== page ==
Evidence for the Nuremberg War Criminals Trial
Already within days of the liberation of the Buchenwald concentration camp, photographers of the U.S. Army Signal Corps began documenting the conditions there. A few months later, twenty-eight of the photographs they had taken between April 21 and 24, 1945 served as evidence (“Exhibit B-1”) in the Nuremberg Major War Criminals Trial. For that purpose, 4x5-inch prints of the photos were mounted individually on paper, numbered and furnished with the heading “Photographs taken at Buchenwald Konzentration Lager Weimar, Germany April 1945.” An American army investigator authenticated each photo on the back.
Only a few copies of the portfolio, which was classified as “confidential,” were reportedly in circulation in the Nuremberg courtroom. The copy in the holdings of the Arolsen Archives is labelled “Set No. 5” and contains various comments, some handwritten. However, we know only very little about the photographers and the exact circumstances under which the photos were taken, to say nothing of how the survivors felt in the situation. Nor can we reconstruct how the portfolio made its way to Bad Arolsen.
Apart from liberated men, adolescents and small children seen inside and outside the barracks of the so-called Little Camp, the photo series documents SS torture methods as re-enacted by Buchenwald survivors before the cameras with the aid of life-size dolls. Together the pictures convey a detailed overview of all the testimonies to SS atrocities the American Allies came upon when they liberated the camp.
The photo seen here tells an entirely different story. In it, we see four men in white coats treating a liberated inmate “in one of the hospital buildings,” as noted on the back. They are in the operating room of the former SS infirmary. The scene doesn’t show a crime, but it does document how well equipped the operating room was. The only person whose name and identity we know is the Czech Miloslav Matoušek (3rd fr. r.). Until his arrest by the Gestapo in Prague on September 1, 1939, he had worked as an internist and obstetrician and been actively involved in a human rights organization. The thirty-nine-year-old was already in Buchenwald as a political inmate by the end of September. The triangular badge on his doctor’s coat is clearly visible, even if the black-and-white photo doesn’t reveal its red color. In August 1942, the camp physician assigned Matoušek to service as a medical orderly in the inmates’ infirmary. After the liberation, he wrote an essay on his experiences and the actions of the SS doctors, which were entirely inconsistent with medical ethics. Buchenwald Through a Doctor’s Eyes was published in Prague in June 1946, only a few months before the pronouncement of judgement in the Nuremberg Major War Criminals Trial.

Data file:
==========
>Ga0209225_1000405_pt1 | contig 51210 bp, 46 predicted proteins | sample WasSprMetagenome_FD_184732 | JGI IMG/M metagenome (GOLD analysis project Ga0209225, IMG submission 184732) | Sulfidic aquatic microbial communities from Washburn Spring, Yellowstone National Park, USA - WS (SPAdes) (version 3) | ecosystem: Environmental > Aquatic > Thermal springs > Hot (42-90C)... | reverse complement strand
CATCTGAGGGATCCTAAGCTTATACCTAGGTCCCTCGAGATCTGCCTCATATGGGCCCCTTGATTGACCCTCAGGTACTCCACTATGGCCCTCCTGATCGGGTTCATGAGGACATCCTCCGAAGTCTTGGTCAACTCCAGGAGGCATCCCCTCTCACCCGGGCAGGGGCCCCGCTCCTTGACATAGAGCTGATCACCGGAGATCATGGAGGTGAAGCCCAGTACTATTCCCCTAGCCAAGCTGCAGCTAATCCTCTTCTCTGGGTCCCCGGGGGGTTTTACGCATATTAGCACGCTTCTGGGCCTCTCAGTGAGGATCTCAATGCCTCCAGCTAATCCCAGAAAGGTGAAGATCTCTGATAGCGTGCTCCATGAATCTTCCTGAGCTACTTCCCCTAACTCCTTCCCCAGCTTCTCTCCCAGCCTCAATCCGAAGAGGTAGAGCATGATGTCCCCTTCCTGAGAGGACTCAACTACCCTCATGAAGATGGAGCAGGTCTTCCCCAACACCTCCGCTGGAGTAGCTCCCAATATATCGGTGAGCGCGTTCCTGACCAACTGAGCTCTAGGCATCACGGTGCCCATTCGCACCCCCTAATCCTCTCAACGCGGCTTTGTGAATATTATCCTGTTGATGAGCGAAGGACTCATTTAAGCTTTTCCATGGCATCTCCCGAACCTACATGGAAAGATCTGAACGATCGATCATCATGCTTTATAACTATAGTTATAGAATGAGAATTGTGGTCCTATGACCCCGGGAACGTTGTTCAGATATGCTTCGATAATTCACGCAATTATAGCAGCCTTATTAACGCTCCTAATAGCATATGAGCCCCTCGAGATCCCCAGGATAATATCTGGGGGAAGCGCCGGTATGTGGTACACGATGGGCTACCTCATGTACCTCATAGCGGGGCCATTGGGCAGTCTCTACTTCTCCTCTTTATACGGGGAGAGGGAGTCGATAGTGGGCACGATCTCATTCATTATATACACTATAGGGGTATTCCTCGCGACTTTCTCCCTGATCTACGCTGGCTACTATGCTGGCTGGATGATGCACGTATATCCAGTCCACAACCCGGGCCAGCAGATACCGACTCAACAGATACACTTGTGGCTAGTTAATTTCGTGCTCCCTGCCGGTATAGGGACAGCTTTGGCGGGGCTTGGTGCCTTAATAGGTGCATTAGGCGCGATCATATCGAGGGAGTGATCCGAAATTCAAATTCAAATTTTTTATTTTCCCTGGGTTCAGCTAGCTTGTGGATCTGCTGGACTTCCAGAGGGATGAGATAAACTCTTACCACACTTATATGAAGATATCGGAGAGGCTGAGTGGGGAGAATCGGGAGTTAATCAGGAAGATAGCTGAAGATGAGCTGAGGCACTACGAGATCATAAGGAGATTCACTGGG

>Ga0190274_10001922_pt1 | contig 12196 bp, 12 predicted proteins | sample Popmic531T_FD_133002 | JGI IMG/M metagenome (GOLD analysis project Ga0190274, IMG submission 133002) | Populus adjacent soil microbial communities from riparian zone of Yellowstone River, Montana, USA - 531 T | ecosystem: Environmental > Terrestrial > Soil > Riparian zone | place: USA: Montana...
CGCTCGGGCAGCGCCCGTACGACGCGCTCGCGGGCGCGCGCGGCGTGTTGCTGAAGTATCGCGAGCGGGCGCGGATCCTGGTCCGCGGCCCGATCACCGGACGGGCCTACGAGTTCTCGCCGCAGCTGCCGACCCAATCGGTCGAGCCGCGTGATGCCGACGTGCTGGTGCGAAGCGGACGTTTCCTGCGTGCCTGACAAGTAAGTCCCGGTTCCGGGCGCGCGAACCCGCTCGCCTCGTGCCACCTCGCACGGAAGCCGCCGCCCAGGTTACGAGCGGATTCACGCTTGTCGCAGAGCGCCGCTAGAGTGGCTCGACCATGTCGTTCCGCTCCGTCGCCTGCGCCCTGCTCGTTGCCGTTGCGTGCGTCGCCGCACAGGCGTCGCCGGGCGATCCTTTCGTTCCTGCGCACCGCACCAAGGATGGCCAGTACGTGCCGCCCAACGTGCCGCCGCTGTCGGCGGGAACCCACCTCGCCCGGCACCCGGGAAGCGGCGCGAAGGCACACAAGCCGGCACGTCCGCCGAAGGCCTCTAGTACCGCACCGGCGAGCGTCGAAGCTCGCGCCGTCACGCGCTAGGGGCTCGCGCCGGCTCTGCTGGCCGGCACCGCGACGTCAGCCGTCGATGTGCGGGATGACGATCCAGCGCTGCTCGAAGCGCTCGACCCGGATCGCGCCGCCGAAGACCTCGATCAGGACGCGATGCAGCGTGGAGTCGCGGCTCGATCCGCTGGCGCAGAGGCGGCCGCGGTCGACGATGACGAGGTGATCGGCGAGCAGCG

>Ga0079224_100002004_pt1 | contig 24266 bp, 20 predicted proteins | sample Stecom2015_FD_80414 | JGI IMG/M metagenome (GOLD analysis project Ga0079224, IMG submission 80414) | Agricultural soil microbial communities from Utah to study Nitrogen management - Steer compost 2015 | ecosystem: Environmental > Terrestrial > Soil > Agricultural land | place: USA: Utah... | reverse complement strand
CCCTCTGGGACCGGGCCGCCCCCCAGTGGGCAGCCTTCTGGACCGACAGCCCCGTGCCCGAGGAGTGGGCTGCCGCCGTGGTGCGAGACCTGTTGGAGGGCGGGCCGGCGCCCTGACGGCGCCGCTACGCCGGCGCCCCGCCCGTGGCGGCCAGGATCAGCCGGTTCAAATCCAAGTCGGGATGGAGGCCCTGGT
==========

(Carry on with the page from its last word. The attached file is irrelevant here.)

Even if the photos in Nuremberg Trial “Exhibit B-1” served as evidence of the crimes committed in the concentration camp, the shot of the operating room doesn’t permit us to draw any conclusions about the medical conditions in the Buchenwald concentration camp. Like the other twenty-seven photos, it shows a very specific detail of the time after the camp’s liberation. Its relevance for the courtroom is the evidence it provides of the operating room’s modern equipment. The SS doctors didn’t care about the health of their inmate patients, however. On the contrary, they contributed to the inmates’ selection and murder and carried out medical experiments on them.
These photographs and those taken in other liberated concentration camps went around the world. Historians have recently set about trying to reconstruct the circumstances of their taking and identify the survivors pictured in them by name.
(Kim Dresel, Arolsen Archives, Referat Archivische Erschließung)